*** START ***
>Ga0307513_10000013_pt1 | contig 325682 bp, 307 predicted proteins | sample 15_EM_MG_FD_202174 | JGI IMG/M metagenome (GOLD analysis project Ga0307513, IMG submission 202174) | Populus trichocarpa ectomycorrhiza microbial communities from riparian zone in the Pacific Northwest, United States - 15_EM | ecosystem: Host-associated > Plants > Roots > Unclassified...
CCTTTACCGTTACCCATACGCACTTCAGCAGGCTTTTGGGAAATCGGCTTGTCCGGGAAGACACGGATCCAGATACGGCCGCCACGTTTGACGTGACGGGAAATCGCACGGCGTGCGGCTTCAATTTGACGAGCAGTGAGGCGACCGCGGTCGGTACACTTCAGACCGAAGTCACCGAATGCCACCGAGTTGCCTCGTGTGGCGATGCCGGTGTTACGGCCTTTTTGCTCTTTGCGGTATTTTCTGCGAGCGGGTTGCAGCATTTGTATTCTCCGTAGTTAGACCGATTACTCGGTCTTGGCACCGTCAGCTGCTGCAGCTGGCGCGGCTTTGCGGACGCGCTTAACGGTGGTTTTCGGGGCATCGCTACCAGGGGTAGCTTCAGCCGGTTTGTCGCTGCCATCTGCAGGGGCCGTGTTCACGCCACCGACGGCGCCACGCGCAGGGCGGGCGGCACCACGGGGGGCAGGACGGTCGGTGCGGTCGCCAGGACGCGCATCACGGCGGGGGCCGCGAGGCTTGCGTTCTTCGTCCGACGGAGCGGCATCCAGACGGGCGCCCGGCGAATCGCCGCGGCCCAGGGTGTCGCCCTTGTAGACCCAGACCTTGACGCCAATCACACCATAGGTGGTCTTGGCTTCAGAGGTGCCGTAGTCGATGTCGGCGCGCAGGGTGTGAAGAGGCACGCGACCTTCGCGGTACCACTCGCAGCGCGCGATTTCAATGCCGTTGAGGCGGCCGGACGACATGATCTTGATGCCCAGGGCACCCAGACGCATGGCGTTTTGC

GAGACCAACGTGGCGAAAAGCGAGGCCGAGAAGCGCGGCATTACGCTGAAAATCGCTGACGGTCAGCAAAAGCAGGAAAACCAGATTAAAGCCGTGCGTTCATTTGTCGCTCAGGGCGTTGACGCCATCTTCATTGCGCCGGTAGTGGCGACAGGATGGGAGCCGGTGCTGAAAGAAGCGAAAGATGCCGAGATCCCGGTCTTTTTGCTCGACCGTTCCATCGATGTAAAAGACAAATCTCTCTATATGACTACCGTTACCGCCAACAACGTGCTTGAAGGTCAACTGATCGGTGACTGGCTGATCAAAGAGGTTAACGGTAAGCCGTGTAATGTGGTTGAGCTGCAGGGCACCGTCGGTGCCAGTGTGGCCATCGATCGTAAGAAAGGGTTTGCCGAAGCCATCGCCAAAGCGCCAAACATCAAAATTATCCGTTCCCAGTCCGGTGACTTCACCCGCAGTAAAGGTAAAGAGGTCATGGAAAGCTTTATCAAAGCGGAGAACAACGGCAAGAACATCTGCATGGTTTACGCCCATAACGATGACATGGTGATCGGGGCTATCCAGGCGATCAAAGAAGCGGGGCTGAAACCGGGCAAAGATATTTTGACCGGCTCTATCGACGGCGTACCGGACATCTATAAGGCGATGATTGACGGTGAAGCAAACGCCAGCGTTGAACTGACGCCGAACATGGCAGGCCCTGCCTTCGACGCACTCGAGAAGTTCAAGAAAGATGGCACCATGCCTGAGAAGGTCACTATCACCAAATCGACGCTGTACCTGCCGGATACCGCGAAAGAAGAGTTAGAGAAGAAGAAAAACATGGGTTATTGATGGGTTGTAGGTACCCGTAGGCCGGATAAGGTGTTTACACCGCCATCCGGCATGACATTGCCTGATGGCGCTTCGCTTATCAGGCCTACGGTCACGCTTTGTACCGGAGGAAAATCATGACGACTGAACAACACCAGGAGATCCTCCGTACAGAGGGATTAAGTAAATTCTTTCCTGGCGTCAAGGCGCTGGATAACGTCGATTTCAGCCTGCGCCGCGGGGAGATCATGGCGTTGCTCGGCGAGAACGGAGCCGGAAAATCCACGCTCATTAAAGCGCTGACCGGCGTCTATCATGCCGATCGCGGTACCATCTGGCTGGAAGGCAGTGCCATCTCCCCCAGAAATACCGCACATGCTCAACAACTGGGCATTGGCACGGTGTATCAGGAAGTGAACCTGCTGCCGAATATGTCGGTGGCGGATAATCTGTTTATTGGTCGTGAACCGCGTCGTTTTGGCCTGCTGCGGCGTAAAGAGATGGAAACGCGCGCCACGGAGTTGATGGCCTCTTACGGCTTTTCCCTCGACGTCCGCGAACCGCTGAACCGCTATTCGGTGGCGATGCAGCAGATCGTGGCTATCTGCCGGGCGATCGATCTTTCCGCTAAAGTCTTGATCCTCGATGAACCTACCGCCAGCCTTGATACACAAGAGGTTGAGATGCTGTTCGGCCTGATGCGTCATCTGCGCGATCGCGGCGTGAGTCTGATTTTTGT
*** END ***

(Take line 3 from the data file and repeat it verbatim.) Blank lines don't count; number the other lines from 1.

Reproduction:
GAGACCAACGTGGCGAAAAGCGAGGCCGAGAAGCGCGGCATTACGCTGAAAATCGCTGACGGTCAGCAAAAGCAGGAAAACCAGATTAAAGCCGTGCGTTCATTTGTCGCTCAGGGCGTTGACGCCATCTTCATTGCGCCGGTAGTGGCGACAGGATGGGAGCCGGTGCTGAAAGAAGCGAAAGATGCCGAGATCCCGGTCTTTTTGCTCGACCGTTCCATCGATGTAAAAGACAAATCTCTCTATATGACTACCGTTACCGCCAACAACGTGCTTGAAGGTCAACTGATCGGTGACTGGCTGATCAAAGAGGTTAACGGTAAGCCGTGTAATGTGGTTGAGCTGCAGGGCACCGTCGGTGCCAGTGTGGCCATCGATCGTAAGAAAGGGTTTGCCGAAGCCATCGCCAAAGCGCCAAACATCAAAATTATCCGTTCCCAGTCCGGTGACTTCACCCGCAGTAAAGGTAAAGAGGTCATGGAAAGCTTTATCAAAGCGGAGAACAACGGCAAGAACATCTGCATGGTTTACGCCCATAACGATGACATGGTGATCGGGGCTATCCAGGCGATCAAAGAAGCGGGGCTGAAACCGGGCAAAGATATTTTGACCGGCTCTATCGACGGCGTACCGGACATCTATAAGGCGATGATTGACGGTGAAGCAAACGCCAGCGTTGAACTGACGCCGAACATGGCAGGCCCTGCCTTCGACGCACTCGAGAAGTTCAAGAAAGATGGCACCATGCCTGAGAAGGTCACTATCACCAAATCGACGCTGTACCTGCCGGATACCGCGAAAGAAGAGTTAGAGAAGAAGAAAAACATGGGTTATTGATGGGTTGTAGGTACCCGTAGGCCGGATAAGGTGTTTACACCGCCATCCGGCATGACATTGCCTGATGGCGCTTCGCTTATCAGGCCTACGGTCACGCTTTGTACCGGAGGAAAATCATGACGACTGAACAACACCAGGAGATCCTCCGTACAGAGGGATTAAGTAAATTCTTTCCTGGCGTCAAGGCGCTGGATAACGTCGATTTCAGCCTGCGCCGCGGGGAGATCATGGCGTTGCTCGGCGAGAACGGAGCCGGAAAATCCACGCTCATTAAAGCGCTGACCGGCGTCTATCATGCCGATCGCGGTACCATCTGGCTGGAAGGCAGTGCCATCTCCCCCAGAAATACCGCACATGCTCAACAACTGGGCATTGGCACGGTGTATCAGGAAGTGAACCTGCTGCCGAATATGTCGGTGGCGGATAATCTGTTTATTGGTCGTGAACCGCGTCGTTTTGGCCTGCTGCGGCGTAAAGAGATGGAAACGCGCGCCACGGAGTTGATGGCCTCTTACGGCTTTTCCCTCGACGTCCGCGAACCGCTGAACCGCTATTCGGTGGCGATGCAGCAGATCGTGGCTATCTGCCGGGCGATCGATCTTTCCGCTAAAGTCTTGATCCTCGATGAACCTACCGCCAGCCTTGATACACAAGAGGTTGAGATGCTGTTCGGCCTGATGCGTCATCTGCGCGATCGCGGCGTGAGTCTGATTTTTGT